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Kent, one of the station's outcasts, doesn't agree. A gay liberal attorney, he says WFTL's failure stems more from a lack of vision and poor management decisions than ratings. "The station is hemorrhaging money at every level," says Kent, who is starting a new weekend show on 1470 AM. "So they are slotting in syndicated hosts for nominal amounts of money. You don't have to hire local talent; you don't have to hire producers. It's the cheaper, easier way out."
Lapa counters that the station still has the best local news show in the morning and pointed at none other than Mitchell as a star in that regard: "She's being pushed -- well, not pushed -- she'll have a position in the morning. And when these huge news events happen, she will spearhead the operation."
Wait a second. Lapa thinks of Mitchell as a "news" person?
"Yes, she's considered news," answered Lapa, who has worked at South Florida radio stations for nearly 25 years. "She's the new world of news-news analysis. She's the local version of what's going on in MSNBC and Fox News. And the payoff for today's listener is the ability to interact with her."
And boy, has there been a payoff the past couple of weeks, as Mitchell filled in for vacationing Boortz and O'Reilly. She outdid her syndicated brethren when it came to monumental insensitivity to the suffering Katrina victims. As for interaction, some callers vehemently disagreed with her negative characterization of the black race, while others really liked what they heard.
"My father told me that when the blacks move in, everything is going to be really bad," one caller said, adding, "He was right!"
"I don't think there's anything wrong with what you're saying," Mitchell responded. "That's because there are cases in Liberty City of that happening. You see the same thing up and down Broward, and that's why you have the issue of eminent domain... You've got these places that are trash. The only explanation was that blacks were brought to America [against their will]... Their entrance into America was different than anyone else's."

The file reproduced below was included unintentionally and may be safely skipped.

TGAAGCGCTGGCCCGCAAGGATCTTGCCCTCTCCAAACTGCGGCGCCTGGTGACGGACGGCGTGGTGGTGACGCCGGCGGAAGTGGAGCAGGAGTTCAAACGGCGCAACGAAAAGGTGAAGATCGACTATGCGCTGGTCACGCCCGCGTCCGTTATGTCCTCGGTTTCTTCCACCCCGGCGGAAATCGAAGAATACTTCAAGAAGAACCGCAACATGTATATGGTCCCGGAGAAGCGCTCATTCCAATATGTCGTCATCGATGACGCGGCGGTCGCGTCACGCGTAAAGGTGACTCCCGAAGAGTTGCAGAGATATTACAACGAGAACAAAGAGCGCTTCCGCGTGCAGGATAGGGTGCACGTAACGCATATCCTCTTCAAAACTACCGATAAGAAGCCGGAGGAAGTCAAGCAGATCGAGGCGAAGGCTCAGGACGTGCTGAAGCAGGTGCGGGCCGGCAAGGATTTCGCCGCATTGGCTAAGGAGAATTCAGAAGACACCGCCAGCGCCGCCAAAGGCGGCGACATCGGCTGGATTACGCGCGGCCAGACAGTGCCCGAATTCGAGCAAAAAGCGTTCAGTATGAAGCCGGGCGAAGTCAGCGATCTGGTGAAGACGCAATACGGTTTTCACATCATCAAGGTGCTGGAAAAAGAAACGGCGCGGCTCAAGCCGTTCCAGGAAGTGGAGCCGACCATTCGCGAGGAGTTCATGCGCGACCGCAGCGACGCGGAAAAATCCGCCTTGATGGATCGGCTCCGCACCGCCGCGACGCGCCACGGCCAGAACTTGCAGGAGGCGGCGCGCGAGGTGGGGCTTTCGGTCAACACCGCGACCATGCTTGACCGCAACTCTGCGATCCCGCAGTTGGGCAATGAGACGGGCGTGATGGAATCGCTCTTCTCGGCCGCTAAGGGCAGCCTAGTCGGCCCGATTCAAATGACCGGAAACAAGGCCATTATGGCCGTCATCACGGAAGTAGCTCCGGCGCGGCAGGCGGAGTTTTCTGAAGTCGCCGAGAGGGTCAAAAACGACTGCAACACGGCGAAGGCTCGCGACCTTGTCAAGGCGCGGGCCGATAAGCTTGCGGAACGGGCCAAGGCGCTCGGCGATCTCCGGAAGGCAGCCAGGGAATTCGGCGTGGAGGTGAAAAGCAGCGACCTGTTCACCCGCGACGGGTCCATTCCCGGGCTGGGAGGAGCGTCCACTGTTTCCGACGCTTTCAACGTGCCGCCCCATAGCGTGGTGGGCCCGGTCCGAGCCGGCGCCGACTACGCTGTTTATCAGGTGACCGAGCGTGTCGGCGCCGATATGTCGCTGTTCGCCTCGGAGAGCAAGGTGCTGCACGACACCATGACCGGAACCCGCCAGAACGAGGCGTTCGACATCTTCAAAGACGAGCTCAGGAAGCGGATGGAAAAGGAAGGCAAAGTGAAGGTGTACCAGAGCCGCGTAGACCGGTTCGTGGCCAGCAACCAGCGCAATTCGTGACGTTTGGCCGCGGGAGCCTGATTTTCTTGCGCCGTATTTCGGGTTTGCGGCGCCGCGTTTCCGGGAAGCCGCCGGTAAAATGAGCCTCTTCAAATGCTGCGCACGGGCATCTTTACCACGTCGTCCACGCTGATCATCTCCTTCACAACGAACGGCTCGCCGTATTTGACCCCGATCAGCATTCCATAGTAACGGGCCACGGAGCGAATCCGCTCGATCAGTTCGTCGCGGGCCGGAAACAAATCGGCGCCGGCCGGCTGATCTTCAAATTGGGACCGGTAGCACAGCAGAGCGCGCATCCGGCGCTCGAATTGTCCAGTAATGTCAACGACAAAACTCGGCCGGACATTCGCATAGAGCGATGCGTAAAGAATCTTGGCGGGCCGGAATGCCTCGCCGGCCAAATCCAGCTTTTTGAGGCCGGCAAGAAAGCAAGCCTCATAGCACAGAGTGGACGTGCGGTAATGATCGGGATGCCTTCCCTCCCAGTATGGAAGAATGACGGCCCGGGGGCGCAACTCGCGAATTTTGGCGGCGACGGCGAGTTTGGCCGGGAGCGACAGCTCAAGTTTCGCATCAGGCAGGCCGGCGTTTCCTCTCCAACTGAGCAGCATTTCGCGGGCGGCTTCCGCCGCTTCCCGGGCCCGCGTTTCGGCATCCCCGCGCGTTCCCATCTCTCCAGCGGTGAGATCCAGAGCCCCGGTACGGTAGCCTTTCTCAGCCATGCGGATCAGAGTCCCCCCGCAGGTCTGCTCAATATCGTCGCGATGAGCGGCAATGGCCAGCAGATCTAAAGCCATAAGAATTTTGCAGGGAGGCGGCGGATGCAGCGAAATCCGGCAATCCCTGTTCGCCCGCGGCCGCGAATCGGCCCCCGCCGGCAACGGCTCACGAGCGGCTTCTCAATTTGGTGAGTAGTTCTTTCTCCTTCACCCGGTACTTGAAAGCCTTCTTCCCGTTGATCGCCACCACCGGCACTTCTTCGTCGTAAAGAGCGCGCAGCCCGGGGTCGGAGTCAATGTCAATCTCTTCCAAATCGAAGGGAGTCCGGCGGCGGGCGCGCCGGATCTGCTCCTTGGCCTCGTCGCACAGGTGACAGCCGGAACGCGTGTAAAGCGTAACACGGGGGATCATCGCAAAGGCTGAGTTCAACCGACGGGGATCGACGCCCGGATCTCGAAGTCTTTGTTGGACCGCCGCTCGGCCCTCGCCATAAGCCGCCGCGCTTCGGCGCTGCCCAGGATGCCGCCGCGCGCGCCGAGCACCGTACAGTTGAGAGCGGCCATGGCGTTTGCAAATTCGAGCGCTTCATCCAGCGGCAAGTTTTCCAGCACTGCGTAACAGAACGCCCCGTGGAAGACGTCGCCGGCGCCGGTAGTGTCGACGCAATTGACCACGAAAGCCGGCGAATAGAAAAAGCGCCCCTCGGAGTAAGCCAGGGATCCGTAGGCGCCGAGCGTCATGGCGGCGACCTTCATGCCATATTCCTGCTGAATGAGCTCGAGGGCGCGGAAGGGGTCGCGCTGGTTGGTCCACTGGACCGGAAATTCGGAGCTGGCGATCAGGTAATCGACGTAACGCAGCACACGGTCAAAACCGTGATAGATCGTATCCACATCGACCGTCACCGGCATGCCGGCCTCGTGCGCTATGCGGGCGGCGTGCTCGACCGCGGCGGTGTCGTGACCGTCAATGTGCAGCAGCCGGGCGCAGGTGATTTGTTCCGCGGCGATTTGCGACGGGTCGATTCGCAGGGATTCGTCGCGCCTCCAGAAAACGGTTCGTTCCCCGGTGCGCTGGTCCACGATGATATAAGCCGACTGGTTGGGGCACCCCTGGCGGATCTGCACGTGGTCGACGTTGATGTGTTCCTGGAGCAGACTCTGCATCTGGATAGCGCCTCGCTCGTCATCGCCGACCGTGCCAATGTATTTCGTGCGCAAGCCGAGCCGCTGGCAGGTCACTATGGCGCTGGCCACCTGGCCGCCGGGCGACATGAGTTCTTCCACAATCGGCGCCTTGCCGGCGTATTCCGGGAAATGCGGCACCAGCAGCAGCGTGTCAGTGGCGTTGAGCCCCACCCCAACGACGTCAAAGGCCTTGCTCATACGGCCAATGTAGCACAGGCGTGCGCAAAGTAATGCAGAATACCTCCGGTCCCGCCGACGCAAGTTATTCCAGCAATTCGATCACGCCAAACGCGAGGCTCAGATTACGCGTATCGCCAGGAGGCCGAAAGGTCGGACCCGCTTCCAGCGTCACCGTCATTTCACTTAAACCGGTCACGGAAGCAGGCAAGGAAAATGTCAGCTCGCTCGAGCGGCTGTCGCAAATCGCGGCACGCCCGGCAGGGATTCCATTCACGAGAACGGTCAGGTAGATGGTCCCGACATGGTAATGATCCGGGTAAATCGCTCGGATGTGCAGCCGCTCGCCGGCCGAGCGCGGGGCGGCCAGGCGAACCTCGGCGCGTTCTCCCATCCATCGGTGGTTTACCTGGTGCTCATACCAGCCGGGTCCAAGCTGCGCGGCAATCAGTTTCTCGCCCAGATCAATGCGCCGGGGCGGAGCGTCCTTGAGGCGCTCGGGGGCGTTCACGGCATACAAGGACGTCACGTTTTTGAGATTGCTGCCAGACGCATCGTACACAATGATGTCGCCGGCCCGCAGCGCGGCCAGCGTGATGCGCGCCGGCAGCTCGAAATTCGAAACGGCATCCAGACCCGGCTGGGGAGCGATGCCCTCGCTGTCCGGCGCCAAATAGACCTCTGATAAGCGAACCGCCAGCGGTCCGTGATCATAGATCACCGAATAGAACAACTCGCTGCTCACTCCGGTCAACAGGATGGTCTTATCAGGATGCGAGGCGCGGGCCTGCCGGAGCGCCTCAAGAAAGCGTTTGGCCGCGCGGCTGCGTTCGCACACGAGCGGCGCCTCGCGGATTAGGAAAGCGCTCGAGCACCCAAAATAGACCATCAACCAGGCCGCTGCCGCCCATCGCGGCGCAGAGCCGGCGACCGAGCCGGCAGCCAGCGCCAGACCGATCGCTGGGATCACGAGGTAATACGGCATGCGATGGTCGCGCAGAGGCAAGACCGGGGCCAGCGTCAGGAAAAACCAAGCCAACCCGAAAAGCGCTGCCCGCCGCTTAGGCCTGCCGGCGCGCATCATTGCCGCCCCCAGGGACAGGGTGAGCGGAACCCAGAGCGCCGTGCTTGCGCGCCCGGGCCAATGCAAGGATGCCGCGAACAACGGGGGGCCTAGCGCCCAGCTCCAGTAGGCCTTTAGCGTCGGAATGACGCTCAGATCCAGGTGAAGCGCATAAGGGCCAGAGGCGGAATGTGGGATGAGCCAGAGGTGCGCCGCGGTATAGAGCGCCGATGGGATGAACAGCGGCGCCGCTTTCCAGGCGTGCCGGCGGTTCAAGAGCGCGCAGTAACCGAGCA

The Oklahoma-bred broadcaster told listeners that her mother was once mugged by two African-American women and that if she were a poor black mother, she'd be "angry and embarrassed" at her race for its behavior. On the other hand, she pointed out that wealthier people did really well in the storm's aftermath. "I read a beautiful story about people in an upscale neighborhood" who went into a grocery story and "took only what they needed," she said.
And while defending George W. Bush's performance at every turn, she went off on New Orleans Mayor Ray Nagin. "The mayor is racist," she said of Nagin, a black man. "The mayor must be racist, because he put his people in this position and he doesn't care about them."
At one point, she compared Nagin to the September 11 terrorists, because she claimed he was the first to strike with allegations of racism involving the slow federal response.
This kind of talk went on for days. It was as if, in Kelleyland, there had been no hurricane or flood -- just criminal black people who were finally exposed as the bad citizens they so obviously are.
But don't get her wrong.
"I don't know what I'd do without my black friends," she said during one show, adding, "We have dinner parties."